The Islamic renaissance in Kerala, in the real sense, began with Moulavi Abdul Kadir. His was essentially a Muslim socio-religious movement. He had not only initiated it, but provided it inspiration, dynamism and correct leadership. During the first three decades of this century, which were the last three of his life, he devoted all his time and energy as well as most of his considerable inherited wealth to the movement. His name became synonymous with the movement he had founded and led. The obscure village of Vakkom in Travancore State, which was his family settle where his movement had taken birth, became a place of renown and he himself was known as "Vakkom Moulavi". Moulavi Abdul Kadir was born in 1873. There were neither co1leges nor many schools at that time in Travancore. As a boy he was of a studious nature. His enlightened and wealthy father, who was a prominent merchant and influential leader, engaged a number of scholars from distant places, including an itinerant Arab savant, to teach him every subject he wished to learn. Spurred by his thirst for knowledge and helped manner his own self-study the boy made such rapid progress that some of his teachers soon found that their stock of knowledge was exhausted and at least one of them admitted that had learnt from his student more than he could teach him. Moulavi Abdul Kadir in a short time mastered the Arabic language and acquired profound knowledge of the Quran, Sunnah, logic and Islamic jurisprudence as well as Islamic history. He studied the Malayalam language, in which he became an elegant and powerful writer and eloquent speaker. He had learnt Tamil, Sanskrit, Persian and Urdu and acquired a working knowledge of English and Germinate Early in his career he had started subscribing to Arabic language daily newspapers and periodicals from Cairo, Damascus and Mecca. He was greatly influenced by the radical reformist journal of Cairo, "Al-Manaar", which was edited by the eminent writer and savant, Rashid Rida, and which reflected the views and ideals of the nineteenth century liberal thinker and religious reformer, sheikh Mohammad Abduh. Moulavi Abdul Kadir had preserved in his library the beautifully bound volumes of A1Manaar and he was in correspondence with Rashid Rida. He was greatly influenced by Mohammad Abduh's ideas. Moulavi Abdul Kadir had devotedly studied Al Ghazzali's works, one of which (AlKimia alSaadah) he had translated into Malayalam. Although Al Ghazzali's philosophical thinking had some early fascination for him he had steered clear of his Sufistic path. He never accepted nor approved of the PirMureed system. In his burning zeal to rid the decadent Muslim society of his day of all un- Islamic accretions and to rescue it from the evil influence of the reactionary Mullahs he had drawn great inspiration from the life and teachings of the early nineteenth century Arabian reformer, Mohammad ibn Abdul Wahhab and his thirteenth century ideological preceptor, Ibn Taymiya. Early in his career Moulavi Abdul Kadir had intelligently analysed the problems and correctly diagnosed the malady afflicting his community. Although the Muslim masses of Kerala were intensely religious their idea of Islam was distorted and corrupted over the years by the obscurantist Mullahs who seemed to be still living in the medieval times unaware that the world had entered the twentieth century. A form of hagiolatry, the very antithesis of monotheistic Islam, was promoted and patronized by the Mullahs among the ignorant masses. Many superstitions and empty rituals associated with grave worship were sedulously fostered by the Mullahs mainly for their own gains. These were, however, no special features of the Muslim society of Kerala, but were perhaps even more rampant in other parts of India. The Mullahs performed exorcisms and sometimes even usurped the functions of doctors on the ground that Muslim females could not be seen by male doctors, particularly if they happened to be "infidels"! Their worst crime was that they made Islam appear to be an enemy if progress by preaching to the ignorant masses that it was a "sin" to send children, particularly girls, to school, whereas Islam had made education (acquisition of Knowledge) "obligatory on every Muslim man and woman". The Mullahs even declared that learning ~ English was "haram" or forbidden There were many other evil practices in the Muslim community of the time, such as the dowry system, extravagant expenditure on weddings, celebration of annual "urs" and Moharrum with bizarre unIslamic features bordering on idolatrous rituals, visiting shrines in fulfillment of religious' vows and making votive 'offerings. Moulavi Abdul Kadir launched his campaign against all these evils and unIslamic practices with the help of his devoted disciples and with the cooperation of other learned men who shared his views and ideals. A frail thin man in a plain muslin "kurta" and turban, he traveled up and down the country addressing meetings and exhorting people to seek education and to discard un Islamic practices. He was no demagogue. He did not play on the emotions and sentiments of the people, but only appealed to reason. His gentle voice and measured words had great power of persuasion, and his learned addresses carried conviction and authority. His audiences listened to him with rapt attention. In a few years the unIslamic festivals associated with `dargas' and "saints" ceased to exist everywhere except at two places where the vested interests were too entrenched and the financial profits too massive to be easily swept away. Similarly the Moharrum "festival" with its unIslamic rituals was stopped throughout Kerala except in one city where one solitary committed family kept it going, but there the whole thing degenerated into a bizarre carnivallike event in which the Hindu scavenger class joined for the petty financial gain it brought.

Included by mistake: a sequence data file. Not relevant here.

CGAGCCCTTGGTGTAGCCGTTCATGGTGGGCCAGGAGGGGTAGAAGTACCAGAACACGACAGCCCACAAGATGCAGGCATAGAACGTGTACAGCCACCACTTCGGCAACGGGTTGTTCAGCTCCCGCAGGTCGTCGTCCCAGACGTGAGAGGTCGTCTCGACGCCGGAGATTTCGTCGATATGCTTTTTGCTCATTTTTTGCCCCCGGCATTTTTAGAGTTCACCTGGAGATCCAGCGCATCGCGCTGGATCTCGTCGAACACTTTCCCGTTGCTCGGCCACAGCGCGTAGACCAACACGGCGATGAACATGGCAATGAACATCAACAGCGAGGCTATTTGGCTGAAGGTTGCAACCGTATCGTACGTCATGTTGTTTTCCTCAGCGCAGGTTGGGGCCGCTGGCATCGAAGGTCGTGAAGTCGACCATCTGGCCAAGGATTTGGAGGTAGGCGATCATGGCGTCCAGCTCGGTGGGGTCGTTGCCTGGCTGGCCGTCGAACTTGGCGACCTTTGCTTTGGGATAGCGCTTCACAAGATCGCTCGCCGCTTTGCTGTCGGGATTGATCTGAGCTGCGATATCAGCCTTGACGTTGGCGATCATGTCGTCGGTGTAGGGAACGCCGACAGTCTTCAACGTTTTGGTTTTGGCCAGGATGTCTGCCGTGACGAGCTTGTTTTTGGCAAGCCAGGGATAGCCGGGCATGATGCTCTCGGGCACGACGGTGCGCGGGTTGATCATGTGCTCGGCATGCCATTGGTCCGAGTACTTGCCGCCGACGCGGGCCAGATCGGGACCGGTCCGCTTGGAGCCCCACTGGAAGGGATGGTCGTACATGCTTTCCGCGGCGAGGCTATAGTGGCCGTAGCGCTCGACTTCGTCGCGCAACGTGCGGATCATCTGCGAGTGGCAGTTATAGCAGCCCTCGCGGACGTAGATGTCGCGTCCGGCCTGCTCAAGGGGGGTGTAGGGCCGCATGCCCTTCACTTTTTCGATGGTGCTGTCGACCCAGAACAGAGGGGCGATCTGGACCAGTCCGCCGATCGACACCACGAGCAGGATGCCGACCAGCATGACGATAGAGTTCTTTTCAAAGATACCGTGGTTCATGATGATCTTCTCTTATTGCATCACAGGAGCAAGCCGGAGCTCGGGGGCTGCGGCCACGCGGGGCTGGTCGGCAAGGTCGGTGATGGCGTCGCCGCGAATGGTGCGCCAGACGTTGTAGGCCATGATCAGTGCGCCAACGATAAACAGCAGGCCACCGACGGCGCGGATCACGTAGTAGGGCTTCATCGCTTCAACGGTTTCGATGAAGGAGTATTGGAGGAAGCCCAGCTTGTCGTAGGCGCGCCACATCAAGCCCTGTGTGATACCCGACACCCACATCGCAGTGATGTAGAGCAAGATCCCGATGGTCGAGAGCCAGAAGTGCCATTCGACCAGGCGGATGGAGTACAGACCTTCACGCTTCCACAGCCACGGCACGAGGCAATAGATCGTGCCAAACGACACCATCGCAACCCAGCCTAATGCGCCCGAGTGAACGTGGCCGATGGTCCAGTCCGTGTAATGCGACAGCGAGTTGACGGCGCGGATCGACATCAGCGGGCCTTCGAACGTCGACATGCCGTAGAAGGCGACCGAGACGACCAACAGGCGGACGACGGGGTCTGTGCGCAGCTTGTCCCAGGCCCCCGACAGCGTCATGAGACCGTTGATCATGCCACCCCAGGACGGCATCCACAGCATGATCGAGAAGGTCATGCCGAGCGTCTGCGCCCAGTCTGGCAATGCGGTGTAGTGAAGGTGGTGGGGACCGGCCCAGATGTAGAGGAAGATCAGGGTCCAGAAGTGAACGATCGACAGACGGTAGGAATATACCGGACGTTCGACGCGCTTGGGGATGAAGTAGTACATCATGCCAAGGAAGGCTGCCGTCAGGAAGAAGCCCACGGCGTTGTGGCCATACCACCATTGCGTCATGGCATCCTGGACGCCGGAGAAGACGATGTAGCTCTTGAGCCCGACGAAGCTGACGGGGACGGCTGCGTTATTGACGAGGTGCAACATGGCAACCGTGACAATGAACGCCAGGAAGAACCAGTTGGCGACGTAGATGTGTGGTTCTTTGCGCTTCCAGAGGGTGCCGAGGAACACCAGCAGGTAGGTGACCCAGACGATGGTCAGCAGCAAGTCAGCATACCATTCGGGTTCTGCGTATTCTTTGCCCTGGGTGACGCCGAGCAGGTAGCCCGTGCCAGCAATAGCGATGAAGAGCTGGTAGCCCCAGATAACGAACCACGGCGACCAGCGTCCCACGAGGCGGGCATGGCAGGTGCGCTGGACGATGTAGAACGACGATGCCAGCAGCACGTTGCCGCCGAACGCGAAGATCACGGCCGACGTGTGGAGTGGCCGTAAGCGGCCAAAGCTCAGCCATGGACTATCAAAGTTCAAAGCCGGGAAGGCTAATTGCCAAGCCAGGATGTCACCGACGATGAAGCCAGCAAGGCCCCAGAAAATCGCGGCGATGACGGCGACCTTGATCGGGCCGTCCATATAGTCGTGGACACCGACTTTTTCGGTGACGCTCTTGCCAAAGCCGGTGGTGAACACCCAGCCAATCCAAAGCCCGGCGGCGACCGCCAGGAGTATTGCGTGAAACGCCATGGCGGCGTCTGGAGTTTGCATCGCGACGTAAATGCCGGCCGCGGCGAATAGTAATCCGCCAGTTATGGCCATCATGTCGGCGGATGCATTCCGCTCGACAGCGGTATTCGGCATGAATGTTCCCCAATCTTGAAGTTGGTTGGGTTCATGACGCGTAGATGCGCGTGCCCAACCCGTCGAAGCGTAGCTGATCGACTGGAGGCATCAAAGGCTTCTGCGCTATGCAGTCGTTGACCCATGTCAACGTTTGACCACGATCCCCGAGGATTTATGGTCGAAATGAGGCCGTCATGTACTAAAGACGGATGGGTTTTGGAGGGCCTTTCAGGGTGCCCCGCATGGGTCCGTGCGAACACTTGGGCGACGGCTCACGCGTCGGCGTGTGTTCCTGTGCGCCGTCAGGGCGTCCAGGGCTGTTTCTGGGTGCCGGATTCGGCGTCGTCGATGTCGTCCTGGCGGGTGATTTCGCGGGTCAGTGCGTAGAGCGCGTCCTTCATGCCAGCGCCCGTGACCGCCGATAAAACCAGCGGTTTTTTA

Campaign gathers momentum